printer in my book and many other people agree

it is what you want to do with your printer

%100 photos the 2200 will give you the best quality but will take a bit
more maintenance
Ink loss take a look at the Epson Diaper they do waste a lot of ink.
that said I am waiting for next gen of printers from both sides before I
go inhome printing


if you are doing around %75 photos and a few others I would take the HP
it still does amazing photos and does other tasks very well and tends to
take less maintenance."

And I'm sure you will believe this unbiased comparison <grin>
<http://www.hp.com/sbso/assets/expert/competitive_DJ130v...;
Anonymous
March 27, 2005 6:21:37 PM

Archived from groups: rec.photo.digital (More info?)

> Paul writes ...
>
>just what I recall reading in my own descision process
>for the 11x17 size printers

The last Epson 11x17" printer was the Stylus Photo EX, I owned one in I
think 1997 or 1998, so your information is long out of date.

>HP has been doing large plotters for a long time, I've used them for
>years for CAD drafting

We also used HP LaserJets for business and for plotters (also Calma),
but that's a totally different market. HP has trailed Epson in the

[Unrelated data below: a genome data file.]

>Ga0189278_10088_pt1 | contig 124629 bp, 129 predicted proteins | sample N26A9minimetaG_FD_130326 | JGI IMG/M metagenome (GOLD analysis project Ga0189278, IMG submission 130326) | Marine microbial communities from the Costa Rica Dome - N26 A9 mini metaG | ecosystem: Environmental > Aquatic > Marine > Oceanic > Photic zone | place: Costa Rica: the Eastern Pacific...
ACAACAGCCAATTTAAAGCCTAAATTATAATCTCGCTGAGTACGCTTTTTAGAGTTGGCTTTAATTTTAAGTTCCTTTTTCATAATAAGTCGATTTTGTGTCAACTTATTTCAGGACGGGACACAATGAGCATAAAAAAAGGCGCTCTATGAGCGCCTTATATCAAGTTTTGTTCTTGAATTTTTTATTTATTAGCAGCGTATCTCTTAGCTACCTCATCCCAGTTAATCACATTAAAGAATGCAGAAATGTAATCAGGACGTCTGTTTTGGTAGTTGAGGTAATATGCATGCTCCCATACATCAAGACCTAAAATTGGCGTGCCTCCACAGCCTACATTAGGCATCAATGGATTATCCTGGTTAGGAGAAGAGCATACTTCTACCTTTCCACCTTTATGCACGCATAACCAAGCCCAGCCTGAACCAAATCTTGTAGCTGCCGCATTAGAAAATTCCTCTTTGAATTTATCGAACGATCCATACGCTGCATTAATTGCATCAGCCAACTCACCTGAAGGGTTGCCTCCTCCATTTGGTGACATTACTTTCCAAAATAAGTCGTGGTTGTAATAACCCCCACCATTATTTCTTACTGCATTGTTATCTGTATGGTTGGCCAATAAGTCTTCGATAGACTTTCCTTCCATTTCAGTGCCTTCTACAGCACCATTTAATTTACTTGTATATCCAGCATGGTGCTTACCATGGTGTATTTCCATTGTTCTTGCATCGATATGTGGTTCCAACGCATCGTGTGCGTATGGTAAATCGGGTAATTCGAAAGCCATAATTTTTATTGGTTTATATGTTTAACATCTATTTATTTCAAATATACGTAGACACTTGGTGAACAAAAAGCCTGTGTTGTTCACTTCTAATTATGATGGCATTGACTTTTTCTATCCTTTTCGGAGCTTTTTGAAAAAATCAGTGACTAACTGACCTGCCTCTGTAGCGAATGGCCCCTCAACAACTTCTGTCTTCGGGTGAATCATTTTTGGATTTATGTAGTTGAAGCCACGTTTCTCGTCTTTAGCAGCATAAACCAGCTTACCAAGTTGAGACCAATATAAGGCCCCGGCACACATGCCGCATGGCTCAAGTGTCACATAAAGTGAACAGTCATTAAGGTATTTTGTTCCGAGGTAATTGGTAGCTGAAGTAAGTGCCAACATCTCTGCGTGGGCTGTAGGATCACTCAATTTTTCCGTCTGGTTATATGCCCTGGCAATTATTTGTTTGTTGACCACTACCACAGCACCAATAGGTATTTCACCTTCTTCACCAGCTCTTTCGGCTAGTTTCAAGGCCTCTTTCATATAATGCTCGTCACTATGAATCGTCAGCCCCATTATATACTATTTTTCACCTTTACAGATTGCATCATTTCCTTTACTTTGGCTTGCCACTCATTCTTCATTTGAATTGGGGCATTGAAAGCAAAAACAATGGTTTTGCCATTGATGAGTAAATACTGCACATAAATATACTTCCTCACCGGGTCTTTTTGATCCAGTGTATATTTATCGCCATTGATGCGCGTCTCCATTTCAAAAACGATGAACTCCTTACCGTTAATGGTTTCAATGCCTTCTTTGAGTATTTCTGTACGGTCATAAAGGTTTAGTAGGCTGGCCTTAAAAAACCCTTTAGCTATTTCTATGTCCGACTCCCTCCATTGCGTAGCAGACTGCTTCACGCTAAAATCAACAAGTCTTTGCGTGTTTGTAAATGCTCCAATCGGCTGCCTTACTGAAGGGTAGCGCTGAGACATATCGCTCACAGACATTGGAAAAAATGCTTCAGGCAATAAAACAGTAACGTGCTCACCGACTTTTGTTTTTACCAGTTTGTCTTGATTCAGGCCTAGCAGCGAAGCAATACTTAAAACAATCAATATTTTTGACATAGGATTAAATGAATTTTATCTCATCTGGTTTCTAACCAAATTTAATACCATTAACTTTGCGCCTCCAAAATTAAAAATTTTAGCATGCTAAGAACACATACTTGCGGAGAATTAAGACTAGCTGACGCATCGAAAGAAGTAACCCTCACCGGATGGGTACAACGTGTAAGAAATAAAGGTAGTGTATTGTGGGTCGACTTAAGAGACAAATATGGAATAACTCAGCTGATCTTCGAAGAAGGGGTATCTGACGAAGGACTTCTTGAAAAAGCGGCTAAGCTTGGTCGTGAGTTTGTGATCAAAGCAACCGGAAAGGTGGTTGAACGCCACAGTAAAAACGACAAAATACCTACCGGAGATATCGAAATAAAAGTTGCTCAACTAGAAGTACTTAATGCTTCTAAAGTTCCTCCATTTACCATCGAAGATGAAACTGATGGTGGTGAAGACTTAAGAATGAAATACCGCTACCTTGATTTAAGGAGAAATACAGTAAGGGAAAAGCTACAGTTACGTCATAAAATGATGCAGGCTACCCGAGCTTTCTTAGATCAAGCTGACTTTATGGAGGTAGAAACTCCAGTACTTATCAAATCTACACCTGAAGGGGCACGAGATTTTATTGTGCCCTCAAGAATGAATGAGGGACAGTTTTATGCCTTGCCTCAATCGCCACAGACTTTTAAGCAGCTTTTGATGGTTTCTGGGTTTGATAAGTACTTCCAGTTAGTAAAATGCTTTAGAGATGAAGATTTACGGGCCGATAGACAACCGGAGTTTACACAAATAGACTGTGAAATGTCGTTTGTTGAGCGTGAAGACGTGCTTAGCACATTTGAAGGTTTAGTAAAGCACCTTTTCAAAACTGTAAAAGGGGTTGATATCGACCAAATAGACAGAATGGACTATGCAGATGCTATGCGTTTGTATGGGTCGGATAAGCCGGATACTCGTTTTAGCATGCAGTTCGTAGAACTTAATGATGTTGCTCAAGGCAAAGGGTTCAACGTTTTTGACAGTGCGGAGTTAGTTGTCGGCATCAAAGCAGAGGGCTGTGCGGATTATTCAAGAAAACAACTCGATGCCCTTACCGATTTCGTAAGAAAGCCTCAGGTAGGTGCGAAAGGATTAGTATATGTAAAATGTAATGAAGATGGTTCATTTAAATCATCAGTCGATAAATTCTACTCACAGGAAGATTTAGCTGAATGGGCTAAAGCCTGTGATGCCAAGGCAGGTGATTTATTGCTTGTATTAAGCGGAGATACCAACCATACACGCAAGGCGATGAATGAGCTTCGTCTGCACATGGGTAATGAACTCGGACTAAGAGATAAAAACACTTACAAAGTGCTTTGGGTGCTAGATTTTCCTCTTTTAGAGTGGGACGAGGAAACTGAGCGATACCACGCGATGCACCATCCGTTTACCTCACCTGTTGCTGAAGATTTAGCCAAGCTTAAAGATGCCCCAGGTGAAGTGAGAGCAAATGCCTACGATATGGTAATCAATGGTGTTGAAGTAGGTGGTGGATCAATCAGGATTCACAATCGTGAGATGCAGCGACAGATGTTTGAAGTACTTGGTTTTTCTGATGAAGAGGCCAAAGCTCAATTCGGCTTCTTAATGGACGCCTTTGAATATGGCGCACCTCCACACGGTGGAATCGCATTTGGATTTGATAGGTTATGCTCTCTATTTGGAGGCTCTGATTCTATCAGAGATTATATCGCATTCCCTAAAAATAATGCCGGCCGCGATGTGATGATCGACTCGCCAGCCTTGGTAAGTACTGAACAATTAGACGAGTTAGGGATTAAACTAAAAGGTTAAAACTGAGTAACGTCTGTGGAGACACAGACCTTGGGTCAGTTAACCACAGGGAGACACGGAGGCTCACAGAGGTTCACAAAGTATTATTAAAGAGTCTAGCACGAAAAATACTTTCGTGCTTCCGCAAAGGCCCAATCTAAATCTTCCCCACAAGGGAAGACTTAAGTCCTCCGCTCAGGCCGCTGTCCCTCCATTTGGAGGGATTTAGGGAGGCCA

photo-quality printer market from the beginning and were slow to react.

> I haven't used a high end Epson though. I
>believe you will have more choice of affordable papers with profiles
>available with an HP

Can you name a respected 3rd party paper that comes with HP (or Canon)
profiles but doesn't have Epson profile support? I doubt it, since
Epson has a much larger market share and paper companies know it. Here
are two examples of high quality photo papers supplying profiles,
Arches Infinity and Hahnemuhle Photo Rag ... plenty of Epson support
but very little for HP or Canon ...

http://www.hahnemuhle.com/icm11be.nsf/(html)/FramesetFineArt ...
profiles for all Epson Ultrachromes, no HP profiles, one Canon (W6200)

http://www.archesinfinity.com/flash_index.htm seven Epson printers
supported, one HP (5000), no Canons ...